The main limitations of this study are related to the response rate, reliance on self-reported variables, and possible social response bias. The overall response rate was 47% and ranged from 37% for family physicians to 58% for geriatricians. We have limited data on the characteristics of the physicians to determine whether non-responders differed in some meaningful way from responders. Therefore caution is required when generalizing the results of the study to these physician groups. Caution must also be used in interpreting the findings since a different decision aid was assessed by each specialty. It is not possible to disentangle whether the physicians' perceptions of the attributes of the decision aid were related solely to the decision aid or to characteristics of the physician group assigned each of the decision aids. Another potential source of bias in this study is the reliance on a self-reported variable for use of the decision aid. Studies that have compared self-reported compliance with actual use of practice guidelines found that physicians tended to overestimate their use of the guidelines[14,33,34]. This may mean that there is a discrepancy between the reported and actual use of decision aids in this study. However, the likely tendency would have been for physicians to overestimate their use of the decision aid, meaning that that is a greater gap between intention to use the decision aid and behaviour. Lastly, it is possible that respondents offered more positive responses than they actually believed, providing what they perceived to be socially desirable answers. This social response bias could lead to over-reporting their support for decision aids. The results of this study need to be taken in context of the above mentioned potential sources of bias.

Conclusion

Improving decisions in health care requires both better informed patients and clinicians working together. Evidence-based patient decision aids are intended to support patients in making informed values-based choices and to supplement the patient-clinician interaction. Despite the fact that physicians perceive patient decision aids to be high quality products that are useful to patients, they have not been widely adopted by physicians.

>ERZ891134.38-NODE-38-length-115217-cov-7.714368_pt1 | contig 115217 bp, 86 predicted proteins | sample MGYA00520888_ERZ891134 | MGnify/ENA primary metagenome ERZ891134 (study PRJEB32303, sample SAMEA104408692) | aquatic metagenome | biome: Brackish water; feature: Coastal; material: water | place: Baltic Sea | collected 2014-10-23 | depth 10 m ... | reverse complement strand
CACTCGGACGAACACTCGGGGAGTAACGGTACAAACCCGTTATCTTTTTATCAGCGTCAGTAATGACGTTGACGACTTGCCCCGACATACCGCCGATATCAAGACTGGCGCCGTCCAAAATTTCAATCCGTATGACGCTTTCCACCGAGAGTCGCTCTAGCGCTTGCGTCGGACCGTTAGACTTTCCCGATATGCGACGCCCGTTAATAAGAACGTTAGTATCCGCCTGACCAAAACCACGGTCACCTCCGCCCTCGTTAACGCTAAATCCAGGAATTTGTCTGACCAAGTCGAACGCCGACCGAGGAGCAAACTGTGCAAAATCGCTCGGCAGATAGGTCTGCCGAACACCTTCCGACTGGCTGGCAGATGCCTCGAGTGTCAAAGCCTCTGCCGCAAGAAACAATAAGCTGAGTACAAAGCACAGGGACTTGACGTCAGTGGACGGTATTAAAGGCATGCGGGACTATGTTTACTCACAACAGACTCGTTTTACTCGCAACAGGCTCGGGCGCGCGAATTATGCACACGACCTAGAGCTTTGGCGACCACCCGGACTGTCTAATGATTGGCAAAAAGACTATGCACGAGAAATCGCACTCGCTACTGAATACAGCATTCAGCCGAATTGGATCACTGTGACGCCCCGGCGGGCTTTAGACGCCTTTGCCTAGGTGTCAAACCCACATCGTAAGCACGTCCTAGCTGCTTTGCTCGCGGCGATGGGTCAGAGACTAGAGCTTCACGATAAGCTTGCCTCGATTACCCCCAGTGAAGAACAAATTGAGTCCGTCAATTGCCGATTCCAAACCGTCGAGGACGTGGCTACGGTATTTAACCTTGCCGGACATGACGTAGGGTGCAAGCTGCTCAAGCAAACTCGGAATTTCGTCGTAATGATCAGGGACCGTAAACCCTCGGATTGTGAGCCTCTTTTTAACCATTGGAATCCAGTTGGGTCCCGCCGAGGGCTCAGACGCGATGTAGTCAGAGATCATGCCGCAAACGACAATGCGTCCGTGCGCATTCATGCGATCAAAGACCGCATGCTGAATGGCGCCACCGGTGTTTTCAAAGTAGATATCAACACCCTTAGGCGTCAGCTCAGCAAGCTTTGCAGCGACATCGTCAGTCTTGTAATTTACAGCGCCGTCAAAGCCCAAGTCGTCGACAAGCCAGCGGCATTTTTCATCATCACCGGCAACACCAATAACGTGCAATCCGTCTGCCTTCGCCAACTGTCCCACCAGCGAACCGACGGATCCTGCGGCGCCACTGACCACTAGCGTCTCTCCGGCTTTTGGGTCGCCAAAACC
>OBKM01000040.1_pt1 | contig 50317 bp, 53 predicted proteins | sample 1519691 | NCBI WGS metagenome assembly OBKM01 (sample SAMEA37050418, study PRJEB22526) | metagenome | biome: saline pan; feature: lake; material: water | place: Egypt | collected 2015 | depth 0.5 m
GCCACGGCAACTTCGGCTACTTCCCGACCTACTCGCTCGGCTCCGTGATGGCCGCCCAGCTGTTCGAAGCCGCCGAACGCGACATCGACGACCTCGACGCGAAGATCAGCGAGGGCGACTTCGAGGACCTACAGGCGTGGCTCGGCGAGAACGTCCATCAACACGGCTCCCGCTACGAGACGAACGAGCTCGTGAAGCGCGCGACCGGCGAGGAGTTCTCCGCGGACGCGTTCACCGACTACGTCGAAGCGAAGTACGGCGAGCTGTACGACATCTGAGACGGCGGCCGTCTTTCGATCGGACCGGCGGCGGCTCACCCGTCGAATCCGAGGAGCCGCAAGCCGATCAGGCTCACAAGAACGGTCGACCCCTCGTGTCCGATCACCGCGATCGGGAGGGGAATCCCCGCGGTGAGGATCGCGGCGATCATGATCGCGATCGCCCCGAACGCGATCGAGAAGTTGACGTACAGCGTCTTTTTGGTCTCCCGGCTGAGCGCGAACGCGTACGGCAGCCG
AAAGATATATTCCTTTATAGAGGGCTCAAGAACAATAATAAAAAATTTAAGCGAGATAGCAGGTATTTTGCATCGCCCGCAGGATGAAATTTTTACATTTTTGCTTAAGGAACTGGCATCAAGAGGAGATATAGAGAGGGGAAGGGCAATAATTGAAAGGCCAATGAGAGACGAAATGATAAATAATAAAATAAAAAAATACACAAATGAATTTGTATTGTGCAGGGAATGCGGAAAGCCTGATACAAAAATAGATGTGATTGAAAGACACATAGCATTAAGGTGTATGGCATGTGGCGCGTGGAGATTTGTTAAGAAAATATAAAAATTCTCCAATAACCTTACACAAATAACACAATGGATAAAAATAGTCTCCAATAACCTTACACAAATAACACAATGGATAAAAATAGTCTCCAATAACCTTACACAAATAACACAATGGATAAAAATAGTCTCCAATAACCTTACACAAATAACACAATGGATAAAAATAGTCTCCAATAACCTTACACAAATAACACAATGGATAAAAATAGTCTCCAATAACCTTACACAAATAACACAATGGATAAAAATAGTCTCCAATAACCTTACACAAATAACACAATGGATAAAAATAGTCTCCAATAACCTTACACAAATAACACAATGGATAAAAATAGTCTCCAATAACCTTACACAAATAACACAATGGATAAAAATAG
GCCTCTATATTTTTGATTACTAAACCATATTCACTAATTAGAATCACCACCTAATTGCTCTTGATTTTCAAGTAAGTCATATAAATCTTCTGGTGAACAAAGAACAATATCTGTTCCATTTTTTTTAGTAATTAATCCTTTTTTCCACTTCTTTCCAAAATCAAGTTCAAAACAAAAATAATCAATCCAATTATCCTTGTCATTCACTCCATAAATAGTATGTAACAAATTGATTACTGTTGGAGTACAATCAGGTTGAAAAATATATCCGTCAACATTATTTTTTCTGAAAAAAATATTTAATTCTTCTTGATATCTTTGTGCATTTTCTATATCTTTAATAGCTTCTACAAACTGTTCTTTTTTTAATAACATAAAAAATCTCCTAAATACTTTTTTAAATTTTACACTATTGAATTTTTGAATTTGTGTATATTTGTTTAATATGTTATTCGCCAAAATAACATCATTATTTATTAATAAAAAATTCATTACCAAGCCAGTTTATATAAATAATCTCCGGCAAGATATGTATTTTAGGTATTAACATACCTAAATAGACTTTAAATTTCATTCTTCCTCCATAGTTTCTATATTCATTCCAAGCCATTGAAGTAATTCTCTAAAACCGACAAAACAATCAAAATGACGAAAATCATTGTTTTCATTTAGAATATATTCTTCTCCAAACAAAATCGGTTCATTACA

Physicians' intentions to use decision aids are related to their level of comfort in offering them to their patients, differ by decision aid topic, and are related to physicians' concerns about implementation issues. Our survey also reveals that there is a considerable gap between physicians' intentions to adopt patient decision aids in their clinical practices, and their self-reported behavior. Further research is required to study the determinants of this intention-behaviour gap and to develop interventions aimed specifically at barriers to physicians' use of decision aids. As long as physicians are not using patient decision aids, patients will not be able to benefit from this technology.

Competing interests

The author(s) declare that they have no competing interests.

Authors' contributions

IG, JL, AO, JT conceptualized and designed of the study. AO, SLM, PH, SA developed the decision aids used in the survey. SLM, AC, PH, SA advised on physician recruitment strategies. IG, CB, JP, JT participated in analyzing the data and all authors contributed to interpretation of the data. IG, CB developed the first draft of the manuscript. All authors participated in critical revision of the draft manuscript. All authors read and approved the final manuscript.

Acknowledgements

This study was funded by a grant from the Canadian Institutes of Health Research. I Graham was a CIHR New Investigator at the time of the study. A Cranney holds a CIHR Investigator award. Annette O'Connor holds a Tier 1 Canada Research Chair. A Cranney is a CIHR Investigator. P Hebert holds a University of Ottawa Research Chair in Transfusion and Critical Care Medicine.

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Pre-publication history

The pre-publication history for this paper can be accessed here:

http://www.biomedcentral.com/1472-6947/7/20/prepub